If not already doing so, I would definitely have complete paragraphs (having all the sentences needed) as a goal:
- transition (to smooth moving from previous paragraph or point)
- topic sentence (the point that will be covered in this paragraph)
- sentence(s) of explanation (if needed)
- sentence(s) of support for the point of this paragraph
- commentary, explaining how/why the support actually does support the point of the paragraph
- if part of a multi-paragraph piece of writing, commentary explaining how/why the point supports the thesis claim

____________________

For my co-op classes, I find it helpful to give them a specific checklist (detailed explanation of each stage of the writing process, and what I expect to be included in the paper) for each assignment. So some sort of rubric or checklist might be a goal.

Also with my co-op classes, I've found that my overall class goal has become more focused over time as I have taught more classes. Helping students "learn to think" has become my overall goal:
- think of what their opinion / claim / big idea is about the material
- think through building a logical supported argument,
- t
hink through their commentary (explain how/why the support really supports)

Another thought: I have moved towards more short (1-3 paragraph) weekly assignments to practice complete paragraphs (contain all that is needed) and practice for building arguments of different types. And I have students do fewer multi-page assignments, as longer assignments take so much time (weeks to get through the whole writing process of brainstorming, organizing, rough draft writing, revising, proof-editing), and really are just an expanded version of the shorter assignments.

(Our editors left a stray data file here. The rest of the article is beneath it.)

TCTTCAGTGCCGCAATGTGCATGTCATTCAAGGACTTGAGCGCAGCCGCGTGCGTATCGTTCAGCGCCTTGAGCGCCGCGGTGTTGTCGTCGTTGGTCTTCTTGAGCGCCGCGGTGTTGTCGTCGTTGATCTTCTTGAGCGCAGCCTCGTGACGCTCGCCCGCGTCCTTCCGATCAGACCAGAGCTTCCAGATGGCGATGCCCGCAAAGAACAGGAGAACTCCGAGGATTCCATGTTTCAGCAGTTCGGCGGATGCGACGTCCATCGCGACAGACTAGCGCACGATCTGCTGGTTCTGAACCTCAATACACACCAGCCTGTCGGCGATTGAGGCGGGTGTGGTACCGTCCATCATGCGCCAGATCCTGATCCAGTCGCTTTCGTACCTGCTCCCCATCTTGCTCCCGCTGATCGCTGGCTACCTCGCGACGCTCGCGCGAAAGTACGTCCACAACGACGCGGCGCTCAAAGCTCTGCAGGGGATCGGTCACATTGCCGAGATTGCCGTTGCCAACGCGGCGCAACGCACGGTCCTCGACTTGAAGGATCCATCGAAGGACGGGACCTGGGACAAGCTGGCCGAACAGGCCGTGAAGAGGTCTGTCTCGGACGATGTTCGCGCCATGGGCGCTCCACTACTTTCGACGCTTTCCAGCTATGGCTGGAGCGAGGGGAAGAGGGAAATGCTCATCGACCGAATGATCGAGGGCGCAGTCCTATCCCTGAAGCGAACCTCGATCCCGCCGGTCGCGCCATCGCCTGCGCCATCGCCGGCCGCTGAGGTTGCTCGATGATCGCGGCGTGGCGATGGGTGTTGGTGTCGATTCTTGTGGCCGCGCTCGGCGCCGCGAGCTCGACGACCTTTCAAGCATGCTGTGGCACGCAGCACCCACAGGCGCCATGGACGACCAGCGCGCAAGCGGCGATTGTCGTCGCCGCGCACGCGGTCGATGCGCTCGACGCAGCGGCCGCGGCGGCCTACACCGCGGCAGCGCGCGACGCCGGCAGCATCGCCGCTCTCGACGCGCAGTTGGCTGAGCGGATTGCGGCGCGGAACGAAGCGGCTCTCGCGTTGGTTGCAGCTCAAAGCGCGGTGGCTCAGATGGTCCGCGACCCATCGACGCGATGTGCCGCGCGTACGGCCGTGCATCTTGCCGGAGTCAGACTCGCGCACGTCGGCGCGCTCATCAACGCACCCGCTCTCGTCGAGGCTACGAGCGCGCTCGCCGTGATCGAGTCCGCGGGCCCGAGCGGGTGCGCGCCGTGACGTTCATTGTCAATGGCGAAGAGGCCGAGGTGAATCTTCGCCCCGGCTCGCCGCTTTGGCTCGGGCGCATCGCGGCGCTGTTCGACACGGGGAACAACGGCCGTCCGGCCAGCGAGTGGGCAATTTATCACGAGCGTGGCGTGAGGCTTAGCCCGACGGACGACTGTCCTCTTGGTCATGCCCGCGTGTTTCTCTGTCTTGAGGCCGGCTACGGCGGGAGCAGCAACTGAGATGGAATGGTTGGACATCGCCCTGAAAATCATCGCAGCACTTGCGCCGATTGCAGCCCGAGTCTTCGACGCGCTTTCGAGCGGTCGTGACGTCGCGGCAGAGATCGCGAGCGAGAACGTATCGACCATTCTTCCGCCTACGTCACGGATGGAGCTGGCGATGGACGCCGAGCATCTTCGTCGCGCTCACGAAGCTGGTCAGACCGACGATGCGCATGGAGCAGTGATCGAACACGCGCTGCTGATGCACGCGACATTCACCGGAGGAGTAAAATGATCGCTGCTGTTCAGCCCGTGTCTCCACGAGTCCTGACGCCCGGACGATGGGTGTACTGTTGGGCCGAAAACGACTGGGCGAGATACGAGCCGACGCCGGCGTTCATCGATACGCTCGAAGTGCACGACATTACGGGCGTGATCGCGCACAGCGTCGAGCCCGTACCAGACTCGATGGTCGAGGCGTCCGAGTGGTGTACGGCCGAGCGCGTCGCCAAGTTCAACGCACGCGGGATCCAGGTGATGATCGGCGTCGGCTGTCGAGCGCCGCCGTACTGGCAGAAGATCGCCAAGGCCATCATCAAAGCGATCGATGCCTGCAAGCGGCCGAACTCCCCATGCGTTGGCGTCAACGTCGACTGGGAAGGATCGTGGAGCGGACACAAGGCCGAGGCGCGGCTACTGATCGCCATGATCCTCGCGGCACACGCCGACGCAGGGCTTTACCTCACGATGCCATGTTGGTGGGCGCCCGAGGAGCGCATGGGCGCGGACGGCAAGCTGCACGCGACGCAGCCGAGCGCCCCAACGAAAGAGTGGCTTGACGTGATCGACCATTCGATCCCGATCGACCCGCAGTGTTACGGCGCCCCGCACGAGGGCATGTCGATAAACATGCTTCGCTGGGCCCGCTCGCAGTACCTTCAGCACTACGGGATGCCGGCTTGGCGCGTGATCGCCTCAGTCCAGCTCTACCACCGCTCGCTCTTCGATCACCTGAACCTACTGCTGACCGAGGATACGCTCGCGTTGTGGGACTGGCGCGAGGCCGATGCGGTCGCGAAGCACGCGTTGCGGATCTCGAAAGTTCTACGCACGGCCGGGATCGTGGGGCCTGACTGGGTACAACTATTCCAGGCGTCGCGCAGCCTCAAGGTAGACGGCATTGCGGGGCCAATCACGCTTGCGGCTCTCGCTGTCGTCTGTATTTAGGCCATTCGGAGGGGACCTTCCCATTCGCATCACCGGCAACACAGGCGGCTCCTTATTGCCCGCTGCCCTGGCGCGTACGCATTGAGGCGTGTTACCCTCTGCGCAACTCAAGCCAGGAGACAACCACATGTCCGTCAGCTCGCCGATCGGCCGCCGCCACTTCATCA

____________________

For more possible ideas about goals that are important to you for writing, you might look at some of the linked threads in the pinned thread "High School Motherlode #2". At the top of post #5, under the sub-heading of "High School Subjects / Courses", the first topic is "Writing / English", and there are a dozen+ threads of discussions on writing. Something there might be of help as you consider what goals you want to accomplish with the tutor.

What a great opportunity to have your DS work with a tutor! BEST wishes for this new adventure. Warmest regards, Lori D.

Edited by Lori D.
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Literary analysis papers are only required for literature classes in college.  Most students will never need to write them.  What college-bound high school students really need is to learn how to read an academic source, identify its main points and arguments, be able to summarize them coherently, and be able to respond with their own thoughts.  Once students are able to do that, this skill should be expanded to more than one source resulting in a synthesis paper.  A synthesis can have many forms, but it is the most common type of paper assigned in college.

The only thing literary analysis is good for is to teach a student how to support a thesis with evidence--though it is certainly not the only way to teach this.  The reason that it is used so much for this purpose is because the majority of English teachers were English majors, and the literary essay is all they know.  But another reason it can actually be good is that a literary work is its own self-contained world, so the focus can be on the argument because all of the supporting evidence is in the text.